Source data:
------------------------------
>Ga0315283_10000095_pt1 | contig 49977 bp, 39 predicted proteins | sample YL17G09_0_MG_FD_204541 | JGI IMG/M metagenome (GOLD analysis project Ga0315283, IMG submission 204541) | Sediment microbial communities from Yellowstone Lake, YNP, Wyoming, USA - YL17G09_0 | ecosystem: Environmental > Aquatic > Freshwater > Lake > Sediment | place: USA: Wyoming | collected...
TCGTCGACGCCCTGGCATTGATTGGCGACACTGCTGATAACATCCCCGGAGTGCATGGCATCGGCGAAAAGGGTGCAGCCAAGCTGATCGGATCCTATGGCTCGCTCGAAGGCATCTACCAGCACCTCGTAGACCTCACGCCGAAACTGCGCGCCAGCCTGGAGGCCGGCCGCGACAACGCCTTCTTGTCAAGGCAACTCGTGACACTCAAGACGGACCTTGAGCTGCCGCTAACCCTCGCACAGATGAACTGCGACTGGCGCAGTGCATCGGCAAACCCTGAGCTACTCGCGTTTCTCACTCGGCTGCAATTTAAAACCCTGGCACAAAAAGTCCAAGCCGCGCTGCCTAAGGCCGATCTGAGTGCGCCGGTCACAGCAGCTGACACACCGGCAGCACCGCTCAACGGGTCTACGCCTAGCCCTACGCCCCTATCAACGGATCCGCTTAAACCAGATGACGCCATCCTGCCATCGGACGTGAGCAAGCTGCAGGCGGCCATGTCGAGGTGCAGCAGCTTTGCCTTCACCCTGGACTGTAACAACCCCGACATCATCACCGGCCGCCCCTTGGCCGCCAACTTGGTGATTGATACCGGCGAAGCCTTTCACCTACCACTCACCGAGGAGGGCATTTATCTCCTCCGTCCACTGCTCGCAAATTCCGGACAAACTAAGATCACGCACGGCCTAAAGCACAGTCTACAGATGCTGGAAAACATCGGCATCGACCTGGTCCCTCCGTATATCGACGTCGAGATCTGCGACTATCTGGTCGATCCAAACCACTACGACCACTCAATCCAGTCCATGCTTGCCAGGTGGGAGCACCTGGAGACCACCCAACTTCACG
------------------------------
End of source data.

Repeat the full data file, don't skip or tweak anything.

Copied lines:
>Ga0315283_10000095_pt1 | contig 49977 bp, 39 predicted proteins | sample YL17G09_0_MG_FD_204541 | JGI IMG/M metagenome (GOLD analysis project Ga0315283, IMG submission 204541) | Sediment microbial communities from Yellowstone Lake, YNP, Wyoming, USA - YL17G09_0 | ecosystem: Environmental > Aquatic > Freshwater > Lake > Sediment | place: USA: Wyoming | collected...
TCGTCGACGCCCTGGCATTGATTGGCGACACTGCTGATAACATCCCCGGAGTGCATGGCATCGGCGAAAAGGGTGCAGCCAAGCTGATCGGATCCTATGGCTCGCTCGAAGGCATCTACCAGCACCTCGTAGACCTCACGCCGAAACTGCGCGCCAGCCTGGAGGCCGGCCGCGACAACGCCTTCTTGTCAAGGCAACTCGTGACACTCAAGACGGACCTTGAGCTGCCGCTAACCCTCGCACAGATGAACTGCGACTGGCGCAGTGCATCGGCAAACCCTGAGCTACTCGCGTTTCTCACTCGGCTGCAATTTAAAACCCTGGCACAAAAAGTCCAAGCCGCGCTGCCTAAGGCCGATCTGAGTGCGCCGGTCACAGCAGCTGACACACCGGCAGCACCGCTCAACGGGTCTACGCCTAGCCCTACGCCCCTATCAACGGATCCGCTTAAACCAGATGACGCCATCCTGCCATCGGACGTGAGCAAGCTGCAGGCGGCCATGTCGAGGTGCAGCAGCTTTGCCTTCACCCTGGACTGTAACAACCCCGACATCATCACCGGCCGCCCCTTGGCCGCCAACTTGGTGATTGATACCGGCGAAGCCTTTCACCTACCACTCACCGAGGAGGGCATTTATCTCCTCCGTCCACTGCTCGCAAATTCCGGACAAACTAAGATCACGCACGGCCTAAAGCACAGTCTACAGATGCTGGAAAACATCGGCATCGACCTGGTCCCTCCGTATATCGACGTCGAGATCTGCGACTATCTGGTCGATCCAAACCACTACGACCACTCAATCCAGTCCATGCTTGCCAGGTGGGAGCACCTGGAGACCACCCAACTTCACG